What is it?
A Lasting Power of Attorney or LPA is a legal document. It allows you to appoint someone that you trust as an ‘attorney’ to make decisions on your behalf, when you no longer wish to or when you lack the mental capacity to do so. A LPA can help you plan how your health, wellbeing and financial
affairs will be looked after.
Why should I have one?
- Your bank accounts can be frozen if you lose capacity
- Without a LPA it can take many months to get the same powers from the Court of Protection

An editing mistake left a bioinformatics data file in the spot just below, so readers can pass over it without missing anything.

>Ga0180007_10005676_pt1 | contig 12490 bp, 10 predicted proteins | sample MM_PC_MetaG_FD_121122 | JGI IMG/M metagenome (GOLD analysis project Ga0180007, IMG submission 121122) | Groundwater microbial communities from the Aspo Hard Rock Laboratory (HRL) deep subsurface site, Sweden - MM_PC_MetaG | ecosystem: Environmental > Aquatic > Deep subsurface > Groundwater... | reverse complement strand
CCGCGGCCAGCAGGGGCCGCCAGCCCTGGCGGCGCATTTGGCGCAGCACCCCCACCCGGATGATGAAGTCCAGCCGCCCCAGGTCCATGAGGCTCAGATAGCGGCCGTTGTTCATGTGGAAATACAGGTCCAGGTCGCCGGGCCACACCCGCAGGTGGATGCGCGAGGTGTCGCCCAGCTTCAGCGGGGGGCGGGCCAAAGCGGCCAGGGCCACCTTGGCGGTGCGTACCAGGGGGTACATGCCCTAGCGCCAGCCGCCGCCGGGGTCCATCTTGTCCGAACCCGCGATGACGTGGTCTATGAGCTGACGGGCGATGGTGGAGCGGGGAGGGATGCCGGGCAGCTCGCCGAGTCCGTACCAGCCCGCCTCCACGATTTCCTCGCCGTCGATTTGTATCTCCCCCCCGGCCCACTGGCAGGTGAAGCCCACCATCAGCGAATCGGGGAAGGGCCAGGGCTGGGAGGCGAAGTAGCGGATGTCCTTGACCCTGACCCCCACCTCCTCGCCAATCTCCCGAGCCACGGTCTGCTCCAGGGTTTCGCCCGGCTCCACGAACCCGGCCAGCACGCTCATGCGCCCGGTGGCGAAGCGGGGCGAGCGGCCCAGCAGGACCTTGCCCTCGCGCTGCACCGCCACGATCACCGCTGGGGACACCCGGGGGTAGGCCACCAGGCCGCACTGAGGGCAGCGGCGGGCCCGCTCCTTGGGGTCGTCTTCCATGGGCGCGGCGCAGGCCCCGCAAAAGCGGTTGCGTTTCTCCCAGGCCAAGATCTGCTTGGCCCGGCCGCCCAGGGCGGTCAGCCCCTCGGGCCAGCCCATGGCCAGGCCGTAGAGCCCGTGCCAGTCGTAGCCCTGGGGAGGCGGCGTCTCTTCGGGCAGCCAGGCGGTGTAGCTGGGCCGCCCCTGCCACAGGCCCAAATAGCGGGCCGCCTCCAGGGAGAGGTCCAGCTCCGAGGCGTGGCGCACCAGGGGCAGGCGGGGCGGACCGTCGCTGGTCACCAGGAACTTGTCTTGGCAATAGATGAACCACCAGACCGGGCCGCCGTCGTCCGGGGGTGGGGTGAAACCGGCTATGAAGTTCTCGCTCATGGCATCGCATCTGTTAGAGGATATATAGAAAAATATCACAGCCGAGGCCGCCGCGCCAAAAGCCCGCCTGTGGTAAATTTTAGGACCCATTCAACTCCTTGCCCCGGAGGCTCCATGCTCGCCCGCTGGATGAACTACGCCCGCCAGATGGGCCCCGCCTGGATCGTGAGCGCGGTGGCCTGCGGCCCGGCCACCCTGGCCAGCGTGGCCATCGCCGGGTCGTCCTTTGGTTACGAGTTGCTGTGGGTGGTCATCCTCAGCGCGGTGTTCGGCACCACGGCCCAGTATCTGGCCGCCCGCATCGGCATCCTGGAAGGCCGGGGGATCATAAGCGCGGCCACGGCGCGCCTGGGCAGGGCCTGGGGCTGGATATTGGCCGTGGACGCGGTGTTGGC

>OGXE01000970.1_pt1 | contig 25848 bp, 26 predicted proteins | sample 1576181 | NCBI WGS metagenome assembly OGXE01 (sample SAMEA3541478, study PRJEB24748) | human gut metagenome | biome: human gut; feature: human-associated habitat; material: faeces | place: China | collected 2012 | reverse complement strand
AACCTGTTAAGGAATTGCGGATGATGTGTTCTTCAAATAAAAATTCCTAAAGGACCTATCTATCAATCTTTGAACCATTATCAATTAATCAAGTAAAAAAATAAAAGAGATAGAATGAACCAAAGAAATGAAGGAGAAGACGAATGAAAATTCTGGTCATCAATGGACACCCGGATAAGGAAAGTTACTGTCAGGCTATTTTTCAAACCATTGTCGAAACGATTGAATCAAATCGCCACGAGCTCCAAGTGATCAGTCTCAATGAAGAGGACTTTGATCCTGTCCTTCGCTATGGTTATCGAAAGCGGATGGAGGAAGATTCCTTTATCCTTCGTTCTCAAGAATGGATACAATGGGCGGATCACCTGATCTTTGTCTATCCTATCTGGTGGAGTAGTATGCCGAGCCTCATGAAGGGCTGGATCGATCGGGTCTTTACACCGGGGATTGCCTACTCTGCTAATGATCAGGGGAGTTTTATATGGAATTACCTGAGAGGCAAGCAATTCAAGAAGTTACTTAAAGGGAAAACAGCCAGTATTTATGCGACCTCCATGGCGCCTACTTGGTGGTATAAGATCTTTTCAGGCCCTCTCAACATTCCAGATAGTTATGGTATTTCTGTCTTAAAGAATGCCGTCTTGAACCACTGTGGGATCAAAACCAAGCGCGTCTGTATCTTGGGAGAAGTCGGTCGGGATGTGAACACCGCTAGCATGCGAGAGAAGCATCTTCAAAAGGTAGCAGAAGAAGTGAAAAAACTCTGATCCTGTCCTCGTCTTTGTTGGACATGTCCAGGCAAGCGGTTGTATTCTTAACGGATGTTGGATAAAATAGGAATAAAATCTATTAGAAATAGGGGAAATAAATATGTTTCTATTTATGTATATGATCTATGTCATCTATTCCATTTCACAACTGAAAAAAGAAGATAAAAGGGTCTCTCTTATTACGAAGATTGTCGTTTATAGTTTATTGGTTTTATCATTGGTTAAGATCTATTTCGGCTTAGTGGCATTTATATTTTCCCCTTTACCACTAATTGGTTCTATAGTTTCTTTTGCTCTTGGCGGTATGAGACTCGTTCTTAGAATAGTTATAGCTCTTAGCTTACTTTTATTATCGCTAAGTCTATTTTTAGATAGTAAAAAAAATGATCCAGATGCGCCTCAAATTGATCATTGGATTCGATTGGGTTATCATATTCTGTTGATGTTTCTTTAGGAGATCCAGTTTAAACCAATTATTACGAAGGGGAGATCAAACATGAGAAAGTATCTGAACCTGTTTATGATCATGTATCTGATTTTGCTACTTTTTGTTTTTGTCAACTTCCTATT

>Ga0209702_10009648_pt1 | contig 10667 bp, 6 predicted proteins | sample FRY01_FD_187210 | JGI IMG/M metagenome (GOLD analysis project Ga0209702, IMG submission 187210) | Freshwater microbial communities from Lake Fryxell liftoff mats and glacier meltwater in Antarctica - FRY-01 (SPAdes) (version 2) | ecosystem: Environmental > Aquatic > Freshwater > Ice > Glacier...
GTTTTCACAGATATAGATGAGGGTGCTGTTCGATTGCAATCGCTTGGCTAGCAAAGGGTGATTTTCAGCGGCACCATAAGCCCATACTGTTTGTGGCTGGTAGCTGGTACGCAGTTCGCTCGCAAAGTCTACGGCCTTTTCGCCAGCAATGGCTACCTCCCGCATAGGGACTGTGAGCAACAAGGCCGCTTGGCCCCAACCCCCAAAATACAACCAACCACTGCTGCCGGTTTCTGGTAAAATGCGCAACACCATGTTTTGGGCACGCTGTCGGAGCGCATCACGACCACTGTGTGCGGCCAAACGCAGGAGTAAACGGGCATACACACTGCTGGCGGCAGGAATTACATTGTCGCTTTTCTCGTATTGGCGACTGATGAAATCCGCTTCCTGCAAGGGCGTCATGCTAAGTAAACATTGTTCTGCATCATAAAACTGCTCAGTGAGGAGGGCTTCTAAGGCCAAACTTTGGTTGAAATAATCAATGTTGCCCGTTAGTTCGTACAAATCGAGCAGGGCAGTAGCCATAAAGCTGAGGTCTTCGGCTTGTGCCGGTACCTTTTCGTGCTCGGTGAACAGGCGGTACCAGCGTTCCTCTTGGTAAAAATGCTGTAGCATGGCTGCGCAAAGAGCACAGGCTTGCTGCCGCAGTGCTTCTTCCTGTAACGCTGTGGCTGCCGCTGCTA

- Applying to the Court of Protection can be costly
- The decisions you want to be made are executed on your behalf by the people you want
- Your attorney(s) must follow the Code of Practice of the Mental Capacity Act 2005 and act in your best interests
What types of LPA are there?
Health and Welfare LPA
A health and welfare LPA allows you to choose one or more people to make decisions for things such as medical treatment
Property and Financial Affairs LPA
A property and financial affairs LPA lets you choose one or more people to make property and financial affairs decisions for you.
Lasting Powers of Attorney are not regulated by the Financial Conduct Authority